Articles Posted in Medicare Fraud

IMG_0368-300x200Frederick Gooding, a physician of Wilmington, Delaware, was charged in an indictment with 11 counts of health care fraud following an investigation into his participation in a $12.7 million scheme that sought to defraud Medicare.

According to the Department of Justice, Gooding submitted claims to Medicare for injections and aspirations that had either never been received or had no necessary medical purpose. Gooding continued this scheme from January 2015 to August 2018, stealing a total of $12.7 million during that time. To cover-up the health care fraud scheme, Gooding allegedly falsified numerous medical documents to show that the prescriptions and services he billed Medicare for were medically necessary.

Gooding was arrested for these allegations on August 1st, 2019, and the indictment was announced on August 2nd, 2019 by Assistant Attorney General Brian A. Benczkowski of the Justice Department’s Criminal Division, U.S. Attorney Jessie K. Liu of the District of Columbia, Acting Assistant Director in Charge John P. Selleck of the FBI’s Washington Field Office, Special Agent in Charge Maureen Dixon of the U.S. Department of Health and Human Services Office of Inspector General’s (HHS-OIG) Philadelphia Regional Office and District of Columbia’s Inspector General Daniel W. Lucas.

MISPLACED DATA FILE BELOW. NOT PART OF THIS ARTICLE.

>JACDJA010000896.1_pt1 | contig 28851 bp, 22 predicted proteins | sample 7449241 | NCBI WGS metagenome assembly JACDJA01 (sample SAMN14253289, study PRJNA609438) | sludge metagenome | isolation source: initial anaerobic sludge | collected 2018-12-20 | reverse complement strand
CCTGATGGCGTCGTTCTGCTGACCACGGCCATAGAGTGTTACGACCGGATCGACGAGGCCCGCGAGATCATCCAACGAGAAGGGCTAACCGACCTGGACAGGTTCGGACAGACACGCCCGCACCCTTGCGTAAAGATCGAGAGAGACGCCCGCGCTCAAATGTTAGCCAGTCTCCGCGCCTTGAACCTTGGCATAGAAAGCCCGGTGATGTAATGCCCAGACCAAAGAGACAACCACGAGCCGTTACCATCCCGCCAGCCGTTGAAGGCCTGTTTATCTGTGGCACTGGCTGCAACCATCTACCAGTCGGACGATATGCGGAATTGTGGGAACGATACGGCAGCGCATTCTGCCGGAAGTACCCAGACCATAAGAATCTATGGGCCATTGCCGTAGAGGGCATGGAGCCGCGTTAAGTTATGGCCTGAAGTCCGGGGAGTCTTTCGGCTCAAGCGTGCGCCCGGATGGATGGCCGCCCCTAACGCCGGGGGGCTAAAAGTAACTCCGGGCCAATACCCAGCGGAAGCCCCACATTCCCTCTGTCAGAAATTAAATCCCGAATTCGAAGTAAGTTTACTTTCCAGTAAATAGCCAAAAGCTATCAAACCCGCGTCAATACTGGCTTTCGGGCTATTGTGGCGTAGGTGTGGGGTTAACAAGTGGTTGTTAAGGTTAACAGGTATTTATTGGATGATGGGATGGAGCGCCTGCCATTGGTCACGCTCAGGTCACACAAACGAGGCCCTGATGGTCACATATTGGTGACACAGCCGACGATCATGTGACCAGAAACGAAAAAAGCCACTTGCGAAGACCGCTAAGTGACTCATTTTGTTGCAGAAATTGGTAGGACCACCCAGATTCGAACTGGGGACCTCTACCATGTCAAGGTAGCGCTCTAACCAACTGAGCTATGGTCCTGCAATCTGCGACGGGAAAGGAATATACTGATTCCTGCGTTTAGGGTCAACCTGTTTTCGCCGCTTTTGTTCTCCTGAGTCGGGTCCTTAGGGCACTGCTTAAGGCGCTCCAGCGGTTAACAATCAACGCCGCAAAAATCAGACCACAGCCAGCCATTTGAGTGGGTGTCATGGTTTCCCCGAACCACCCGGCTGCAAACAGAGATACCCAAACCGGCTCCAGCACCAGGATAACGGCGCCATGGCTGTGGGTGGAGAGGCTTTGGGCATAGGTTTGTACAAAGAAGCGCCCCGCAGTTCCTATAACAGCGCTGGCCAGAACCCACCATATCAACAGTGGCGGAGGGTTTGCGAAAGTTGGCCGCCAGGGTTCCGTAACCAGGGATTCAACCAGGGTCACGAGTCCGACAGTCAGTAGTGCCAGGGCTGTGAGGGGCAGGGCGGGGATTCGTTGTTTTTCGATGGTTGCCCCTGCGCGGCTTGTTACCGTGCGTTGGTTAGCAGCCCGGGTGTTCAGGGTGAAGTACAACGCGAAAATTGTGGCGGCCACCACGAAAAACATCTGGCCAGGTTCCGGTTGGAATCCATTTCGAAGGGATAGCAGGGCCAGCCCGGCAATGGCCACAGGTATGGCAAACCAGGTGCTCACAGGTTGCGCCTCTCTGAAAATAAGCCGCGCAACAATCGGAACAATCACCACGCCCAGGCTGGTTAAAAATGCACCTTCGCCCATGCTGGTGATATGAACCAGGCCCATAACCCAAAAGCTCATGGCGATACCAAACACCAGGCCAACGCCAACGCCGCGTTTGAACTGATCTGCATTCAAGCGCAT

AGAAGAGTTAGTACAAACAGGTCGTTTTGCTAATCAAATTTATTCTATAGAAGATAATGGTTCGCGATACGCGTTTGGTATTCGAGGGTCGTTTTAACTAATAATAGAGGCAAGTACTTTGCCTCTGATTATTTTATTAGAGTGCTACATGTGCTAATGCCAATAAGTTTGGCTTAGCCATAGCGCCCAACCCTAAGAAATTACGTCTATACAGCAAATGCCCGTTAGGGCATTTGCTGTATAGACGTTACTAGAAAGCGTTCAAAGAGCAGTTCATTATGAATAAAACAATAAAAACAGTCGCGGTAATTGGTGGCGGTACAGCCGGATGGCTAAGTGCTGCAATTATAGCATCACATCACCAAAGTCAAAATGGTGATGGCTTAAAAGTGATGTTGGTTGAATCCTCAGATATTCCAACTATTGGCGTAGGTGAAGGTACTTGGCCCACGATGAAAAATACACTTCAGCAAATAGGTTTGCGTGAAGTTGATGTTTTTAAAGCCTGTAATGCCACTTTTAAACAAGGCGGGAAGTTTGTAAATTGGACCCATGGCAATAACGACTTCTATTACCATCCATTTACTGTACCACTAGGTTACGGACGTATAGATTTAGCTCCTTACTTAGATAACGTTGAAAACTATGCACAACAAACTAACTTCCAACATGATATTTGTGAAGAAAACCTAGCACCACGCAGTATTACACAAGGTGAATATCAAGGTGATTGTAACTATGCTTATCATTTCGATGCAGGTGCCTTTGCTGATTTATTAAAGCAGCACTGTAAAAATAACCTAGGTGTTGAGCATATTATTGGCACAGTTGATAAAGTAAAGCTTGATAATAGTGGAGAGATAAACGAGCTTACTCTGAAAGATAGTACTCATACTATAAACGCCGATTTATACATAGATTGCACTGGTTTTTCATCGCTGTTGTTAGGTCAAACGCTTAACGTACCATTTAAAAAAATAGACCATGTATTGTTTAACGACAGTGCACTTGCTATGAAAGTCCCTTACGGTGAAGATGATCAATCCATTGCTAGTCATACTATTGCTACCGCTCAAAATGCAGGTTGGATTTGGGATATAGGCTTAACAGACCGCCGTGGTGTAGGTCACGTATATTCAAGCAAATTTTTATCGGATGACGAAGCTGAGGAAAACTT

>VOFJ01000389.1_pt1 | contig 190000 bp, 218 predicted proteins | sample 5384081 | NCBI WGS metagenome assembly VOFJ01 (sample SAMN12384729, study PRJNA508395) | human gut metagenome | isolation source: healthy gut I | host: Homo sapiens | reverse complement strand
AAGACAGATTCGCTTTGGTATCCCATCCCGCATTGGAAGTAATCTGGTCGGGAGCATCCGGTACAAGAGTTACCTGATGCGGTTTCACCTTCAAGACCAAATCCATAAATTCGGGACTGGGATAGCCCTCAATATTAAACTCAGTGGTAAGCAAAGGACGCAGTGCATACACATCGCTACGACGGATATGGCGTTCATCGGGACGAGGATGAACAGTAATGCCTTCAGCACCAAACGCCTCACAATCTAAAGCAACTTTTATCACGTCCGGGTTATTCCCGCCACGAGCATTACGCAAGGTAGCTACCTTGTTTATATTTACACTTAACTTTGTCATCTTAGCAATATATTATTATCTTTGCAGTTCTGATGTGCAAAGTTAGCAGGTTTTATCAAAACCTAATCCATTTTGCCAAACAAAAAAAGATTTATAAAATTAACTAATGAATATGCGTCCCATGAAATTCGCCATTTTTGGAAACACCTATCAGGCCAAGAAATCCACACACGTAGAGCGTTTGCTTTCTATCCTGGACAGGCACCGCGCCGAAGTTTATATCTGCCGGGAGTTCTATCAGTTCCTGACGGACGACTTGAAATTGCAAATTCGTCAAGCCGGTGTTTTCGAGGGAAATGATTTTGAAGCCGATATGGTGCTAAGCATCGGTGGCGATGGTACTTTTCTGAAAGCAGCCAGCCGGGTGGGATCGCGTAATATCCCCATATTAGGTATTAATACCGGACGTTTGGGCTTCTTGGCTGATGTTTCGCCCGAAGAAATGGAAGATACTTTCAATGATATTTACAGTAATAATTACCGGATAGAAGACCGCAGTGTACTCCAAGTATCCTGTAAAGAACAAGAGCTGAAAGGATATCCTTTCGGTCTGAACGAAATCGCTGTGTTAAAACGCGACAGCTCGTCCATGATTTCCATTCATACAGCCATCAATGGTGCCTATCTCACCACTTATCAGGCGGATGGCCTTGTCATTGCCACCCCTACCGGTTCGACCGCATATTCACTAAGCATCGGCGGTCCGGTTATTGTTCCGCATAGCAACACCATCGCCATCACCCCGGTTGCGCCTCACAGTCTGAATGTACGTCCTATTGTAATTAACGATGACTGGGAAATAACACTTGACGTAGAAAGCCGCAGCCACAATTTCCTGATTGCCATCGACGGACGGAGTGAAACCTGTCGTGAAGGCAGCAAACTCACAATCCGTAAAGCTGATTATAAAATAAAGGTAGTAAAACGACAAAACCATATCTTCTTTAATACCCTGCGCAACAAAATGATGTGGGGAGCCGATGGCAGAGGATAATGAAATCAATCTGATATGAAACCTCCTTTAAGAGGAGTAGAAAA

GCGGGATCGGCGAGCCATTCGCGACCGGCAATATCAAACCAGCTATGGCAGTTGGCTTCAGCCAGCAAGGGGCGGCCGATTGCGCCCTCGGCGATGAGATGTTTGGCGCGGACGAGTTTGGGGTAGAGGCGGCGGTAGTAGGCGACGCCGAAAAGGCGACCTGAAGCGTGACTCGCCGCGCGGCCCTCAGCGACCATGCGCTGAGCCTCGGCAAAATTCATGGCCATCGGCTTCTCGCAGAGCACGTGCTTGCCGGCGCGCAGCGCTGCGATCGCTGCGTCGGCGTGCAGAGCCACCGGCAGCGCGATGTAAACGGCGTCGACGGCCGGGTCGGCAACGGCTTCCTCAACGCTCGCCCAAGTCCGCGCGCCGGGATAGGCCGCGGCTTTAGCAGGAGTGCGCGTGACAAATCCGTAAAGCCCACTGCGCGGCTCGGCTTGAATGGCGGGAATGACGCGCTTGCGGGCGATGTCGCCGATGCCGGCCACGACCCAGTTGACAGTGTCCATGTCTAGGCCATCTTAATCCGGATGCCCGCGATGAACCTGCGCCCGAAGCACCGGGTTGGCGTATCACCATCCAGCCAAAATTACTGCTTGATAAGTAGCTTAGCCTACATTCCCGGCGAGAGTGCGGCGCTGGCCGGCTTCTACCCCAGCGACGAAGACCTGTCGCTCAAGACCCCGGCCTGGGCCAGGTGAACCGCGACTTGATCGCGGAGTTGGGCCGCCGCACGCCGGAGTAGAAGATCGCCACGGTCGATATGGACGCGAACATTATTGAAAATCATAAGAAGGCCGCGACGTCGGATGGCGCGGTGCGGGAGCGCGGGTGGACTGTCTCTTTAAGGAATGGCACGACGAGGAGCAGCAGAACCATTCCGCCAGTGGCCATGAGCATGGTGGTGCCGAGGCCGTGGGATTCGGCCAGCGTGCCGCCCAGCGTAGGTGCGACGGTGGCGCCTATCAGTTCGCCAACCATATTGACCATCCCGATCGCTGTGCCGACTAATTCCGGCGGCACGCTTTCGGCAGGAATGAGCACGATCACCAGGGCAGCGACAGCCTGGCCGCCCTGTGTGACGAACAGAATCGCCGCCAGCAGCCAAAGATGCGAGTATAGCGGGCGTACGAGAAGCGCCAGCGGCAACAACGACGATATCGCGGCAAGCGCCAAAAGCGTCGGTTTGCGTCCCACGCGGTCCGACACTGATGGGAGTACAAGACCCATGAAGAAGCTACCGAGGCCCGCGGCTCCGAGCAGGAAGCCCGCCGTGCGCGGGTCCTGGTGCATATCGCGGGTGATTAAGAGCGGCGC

IMG_0366-300x200Dr. Antonio Reyes-Vizcarrondo was indicted for one count of conspiracy to commit health care fraud and one count of health care fraud following allegations that he submitted false claims to both Medicare and Medicaid.

According to the Department of Justice, Reyes-Vizcarrondo submitted a total of 8,159 claims between 2008 and 2015, resulting in profits of nearly $900,000. Out of these funds, Medicare and Medicaid was defrauded for almost $602,000 with the remaining funds having been paid out by other health care organizations.

As part of his health care fraud scheme, Reyes-Vizcarrondo would submit claims for services performed by other physicians, and then conceal the profits by diverting them to his personal accounts.

IMG_0265-300x200Daniel Ferguson, John Frohrip, and Kevin Partin, pleaded guilty to violating federal anti-kickback statutes following allegations that they paid illegal kickbacks and recruited doctors to write prescriptions for expensive drugs as part of their health care fraud scheme.

According to the Department of Justice, the defendants recruited physicians to write prescriptions for complex drugs that would qualify for lucrative reimbursements from insurance programs. After the drugs were prescribed to patients, the defendants would then apply for reimbursements through various federal health care insurance programs and use the profits for their personal expenses.